Chancellor’s duty-free ban ‘will lead to the loss of 138,000 jobs and cost the economy £3.5bn’
The decision to end duty-free shopping on goods such as perfume, clothing and electronics will lead to 138,000 job losses and cost the economy £3.5billion, according to a report.
Chancellor Rishi Sunak is ending VAT refunds for international visitors to shops, and restricting tax savings on goods bought by outbound holidaymakers and business travellers to alcohol and tobacco from January 1.
But business has reacted angrily, saying the tax is being levied just as the pandemic ravages the High Street and the travel sector.
The boss of Bicester Village in Oxfordshire (pictured) wrote to Rishi Sunak and MPs telling them the changes will make Britain ‘the least competitive shopping destination in Europe’
Bosses claim the UK will be the only country in the developed world not to offer tax-free shopping to travellers.
The boss of Bicester Village shopping centre in Oxfordshire has written to Sunak and MPs telling them the changes will make Britain ‘the least competitive shopping destination in Europe’.
This follows an outcry from Boots, Dixons, Heathrow, Marks & Spencer and 600 West End businesses last month.
Campaigners point to economic analysis by CEBR, which put the cost to the Treasury at £3.5billion as tourists ditch the UK and shop in Europe instead. The Treasury claims ending the tax incentive will save £1billion.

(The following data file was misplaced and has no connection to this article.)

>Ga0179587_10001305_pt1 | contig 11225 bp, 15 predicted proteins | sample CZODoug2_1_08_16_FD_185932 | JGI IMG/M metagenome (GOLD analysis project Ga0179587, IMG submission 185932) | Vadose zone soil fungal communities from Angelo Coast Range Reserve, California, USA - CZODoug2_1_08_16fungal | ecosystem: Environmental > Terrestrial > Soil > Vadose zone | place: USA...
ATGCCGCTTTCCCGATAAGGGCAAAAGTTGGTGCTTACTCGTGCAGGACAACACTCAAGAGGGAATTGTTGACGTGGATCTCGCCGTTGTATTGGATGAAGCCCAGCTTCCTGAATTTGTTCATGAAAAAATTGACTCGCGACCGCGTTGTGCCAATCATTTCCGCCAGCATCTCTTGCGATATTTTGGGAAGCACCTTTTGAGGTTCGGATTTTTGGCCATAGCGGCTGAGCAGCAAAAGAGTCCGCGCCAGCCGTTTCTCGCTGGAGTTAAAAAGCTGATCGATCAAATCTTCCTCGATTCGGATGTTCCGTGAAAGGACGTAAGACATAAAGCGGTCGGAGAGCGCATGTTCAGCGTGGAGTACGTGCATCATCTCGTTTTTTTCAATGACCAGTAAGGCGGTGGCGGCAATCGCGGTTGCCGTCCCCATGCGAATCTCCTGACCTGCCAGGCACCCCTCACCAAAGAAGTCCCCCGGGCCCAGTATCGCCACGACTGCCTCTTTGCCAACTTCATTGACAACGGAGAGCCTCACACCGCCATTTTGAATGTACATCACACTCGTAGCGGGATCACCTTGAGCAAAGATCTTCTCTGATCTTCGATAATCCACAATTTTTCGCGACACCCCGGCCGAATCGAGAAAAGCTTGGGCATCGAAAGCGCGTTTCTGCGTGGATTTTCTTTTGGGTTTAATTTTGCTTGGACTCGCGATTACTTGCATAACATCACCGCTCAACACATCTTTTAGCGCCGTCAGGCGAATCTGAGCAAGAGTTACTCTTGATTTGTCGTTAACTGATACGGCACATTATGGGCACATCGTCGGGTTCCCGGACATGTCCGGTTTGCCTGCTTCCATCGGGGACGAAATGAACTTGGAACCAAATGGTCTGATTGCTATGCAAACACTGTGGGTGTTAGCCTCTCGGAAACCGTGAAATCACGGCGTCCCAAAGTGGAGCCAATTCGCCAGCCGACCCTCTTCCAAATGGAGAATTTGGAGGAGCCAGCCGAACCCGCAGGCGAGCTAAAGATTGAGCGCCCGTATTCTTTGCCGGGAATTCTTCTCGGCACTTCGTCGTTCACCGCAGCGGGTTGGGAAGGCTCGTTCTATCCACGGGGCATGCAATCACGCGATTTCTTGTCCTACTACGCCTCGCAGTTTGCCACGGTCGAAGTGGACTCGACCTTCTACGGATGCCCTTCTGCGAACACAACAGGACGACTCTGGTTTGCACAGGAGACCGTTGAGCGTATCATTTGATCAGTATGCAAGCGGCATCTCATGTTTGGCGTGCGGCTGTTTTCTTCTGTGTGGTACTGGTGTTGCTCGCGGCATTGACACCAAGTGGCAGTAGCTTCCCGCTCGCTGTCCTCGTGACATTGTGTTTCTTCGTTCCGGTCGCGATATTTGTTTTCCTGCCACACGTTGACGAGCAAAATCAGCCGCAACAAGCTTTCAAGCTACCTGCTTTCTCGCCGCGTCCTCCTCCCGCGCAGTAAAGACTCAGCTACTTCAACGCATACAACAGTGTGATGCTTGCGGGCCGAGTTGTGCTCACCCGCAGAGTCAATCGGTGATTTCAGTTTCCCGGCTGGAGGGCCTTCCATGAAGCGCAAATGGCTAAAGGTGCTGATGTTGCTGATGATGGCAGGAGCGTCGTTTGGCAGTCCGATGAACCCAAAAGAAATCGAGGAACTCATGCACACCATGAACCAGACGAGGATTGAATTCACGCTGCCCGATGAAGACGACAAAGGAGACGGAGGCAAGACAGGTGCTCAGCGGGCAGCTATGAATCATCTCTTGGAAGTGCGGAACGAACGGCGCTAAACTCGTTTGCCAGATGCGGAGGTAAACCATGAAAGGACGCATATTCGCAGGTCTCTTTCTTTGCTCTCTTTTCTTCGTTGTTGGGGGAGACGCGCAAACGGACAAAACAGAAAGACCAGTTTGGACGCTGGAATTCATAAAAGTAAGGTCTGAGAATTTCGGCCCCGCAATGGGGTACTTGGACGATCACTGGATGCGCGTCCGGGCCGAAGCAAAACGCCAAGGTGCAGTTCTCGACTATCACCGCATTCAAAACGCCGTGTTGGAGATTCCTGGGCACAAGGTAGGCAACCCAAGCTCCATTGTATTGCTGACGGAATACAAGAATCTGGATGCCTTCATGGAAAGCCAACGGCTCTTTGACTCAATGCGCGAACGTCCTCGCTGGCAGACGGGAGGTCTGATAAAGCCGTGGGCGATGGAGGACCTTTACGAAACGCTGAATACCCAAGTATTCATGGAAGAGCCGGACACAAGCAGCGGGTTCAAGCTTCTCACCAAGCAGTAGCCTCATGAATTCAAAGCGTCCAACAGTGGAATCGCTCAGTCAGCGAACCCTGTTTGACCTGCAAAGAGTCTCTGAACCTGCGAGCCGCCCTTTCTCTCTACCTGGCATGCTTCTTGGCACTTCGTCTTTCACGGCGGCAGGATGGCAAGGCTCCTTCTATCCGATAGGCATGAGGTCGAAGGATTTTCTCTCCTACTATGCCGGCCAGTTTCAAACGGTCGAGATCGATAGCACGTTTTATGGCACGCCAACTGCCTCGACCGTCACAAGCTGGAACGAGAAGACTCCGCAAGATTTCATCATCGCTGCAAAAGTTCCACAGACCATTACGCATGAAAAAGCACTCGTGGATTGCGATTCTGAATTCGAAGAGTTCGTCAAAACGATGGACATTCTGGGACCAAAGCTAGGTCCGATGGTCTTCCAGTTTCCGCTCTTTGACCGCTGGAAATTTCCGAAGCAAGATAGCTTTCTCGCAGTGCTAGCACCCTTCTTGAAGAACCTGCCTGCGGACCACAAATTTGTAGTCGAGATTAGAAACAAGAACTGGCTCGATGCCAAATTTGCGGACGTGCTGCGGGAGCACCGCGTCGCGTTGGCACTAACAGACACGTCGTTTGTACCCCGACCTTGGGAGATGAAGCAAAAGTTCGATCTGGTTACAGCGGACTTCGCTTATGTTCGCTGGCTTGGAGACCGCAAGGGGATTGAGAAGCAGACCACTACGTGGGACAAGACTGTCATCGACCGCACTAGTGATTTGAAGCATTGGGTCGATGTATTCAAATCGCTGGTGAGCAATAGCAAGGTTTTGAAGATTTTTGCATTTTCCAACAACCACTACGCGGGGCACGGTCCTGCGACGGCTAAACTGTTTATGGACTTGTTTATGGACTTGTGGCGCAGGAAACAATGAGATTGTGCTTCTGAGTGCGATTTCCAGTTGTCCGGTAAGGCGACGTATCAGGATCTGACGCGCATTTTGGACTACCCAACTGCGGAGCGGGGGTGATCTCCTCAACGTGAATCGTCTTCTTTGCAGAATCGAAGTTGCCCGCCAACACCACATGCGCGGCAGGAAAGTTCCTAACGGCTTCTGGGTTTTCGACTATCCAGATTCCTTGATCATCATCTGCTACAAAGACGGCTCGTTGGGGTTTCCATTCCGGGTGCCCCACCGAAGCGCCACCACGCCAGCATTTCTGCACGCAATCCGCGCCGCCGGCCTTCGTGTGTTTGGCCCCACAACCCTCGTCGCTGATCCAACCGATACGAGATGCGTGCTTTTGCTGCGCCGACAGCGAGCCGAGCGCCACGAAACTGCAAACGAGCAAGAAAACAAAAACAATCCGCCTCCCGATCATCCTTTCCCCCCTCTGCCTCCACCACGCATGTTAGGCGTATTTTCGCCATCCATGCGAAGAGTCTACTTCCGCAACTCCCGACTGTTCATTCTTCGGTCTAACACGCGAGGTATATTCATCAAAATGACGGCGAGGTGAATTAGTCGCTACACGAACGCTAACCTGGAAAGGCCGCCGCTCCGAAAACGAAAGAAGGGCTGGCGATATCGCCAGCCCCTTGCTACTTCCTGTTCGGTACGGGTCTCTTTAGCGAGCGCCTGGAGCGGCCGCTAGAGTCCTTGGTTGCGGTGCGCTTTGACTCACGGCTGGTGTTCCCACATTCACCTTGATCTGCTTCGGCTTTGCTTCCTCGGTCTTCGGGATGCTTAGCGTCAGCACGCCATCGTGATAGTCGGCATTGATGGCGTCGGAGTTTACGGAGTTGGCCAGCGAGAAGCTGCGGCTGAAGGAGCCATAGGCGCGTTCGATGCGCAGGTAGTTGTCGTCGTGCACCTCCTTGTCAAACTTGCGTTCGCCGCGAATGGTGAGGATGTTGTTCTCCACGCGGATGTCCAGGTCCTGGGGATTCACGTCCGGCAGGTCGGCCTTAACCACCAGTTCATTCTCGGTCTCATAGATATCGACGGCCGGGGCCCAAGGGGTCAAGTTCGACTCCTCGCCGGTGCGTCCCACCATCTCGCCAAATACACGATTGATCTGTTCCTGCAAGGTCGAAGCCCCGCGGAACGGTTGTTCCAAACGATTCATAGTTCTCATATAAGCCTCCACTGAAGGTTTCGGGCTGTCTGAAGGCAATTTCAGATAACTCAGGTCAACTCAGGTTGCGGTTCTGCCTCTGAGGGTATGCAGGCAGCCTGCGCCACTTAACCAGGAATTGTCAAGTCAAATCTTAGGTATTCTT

City centres such as Edinburgh, Manchester and Liverpool, which receive billions in tourist revenue every year, are already reeling from a collapse in air travel and the Government’s work from home advice.
James Lambert, deputy chairman of Bicester Village owner Value Retail, said: ‘The Treasury risks squandering a post-Brexit competitive advantage for the UK over the rest of Europe.
‘We will be handing our competitors a free gift, encouraging them to spend their money in other European countries.’
Businesses are considering taking court action, in the form of a Judicial Review.
Heathrow Airport said the decision could cost tens of thousands of jobs in an already-crippled aviation industry.
Sales of luxury products including perfumes, clothing and electronics can account for as much as 75 per cent of total sales in airports.
A poll of 3,000 tourists by Global Blue, a tax refund company, suggested as many as three in five high-spending visitors from the Middle East, China and the Far East will no longer visit the UK as a result of the changes.
The Treasury said the decision was taken ‘following concerns that the tax-concession is not always passed on to consumers in airports’, while the in-shop VAT refund scheme was ‘costly’.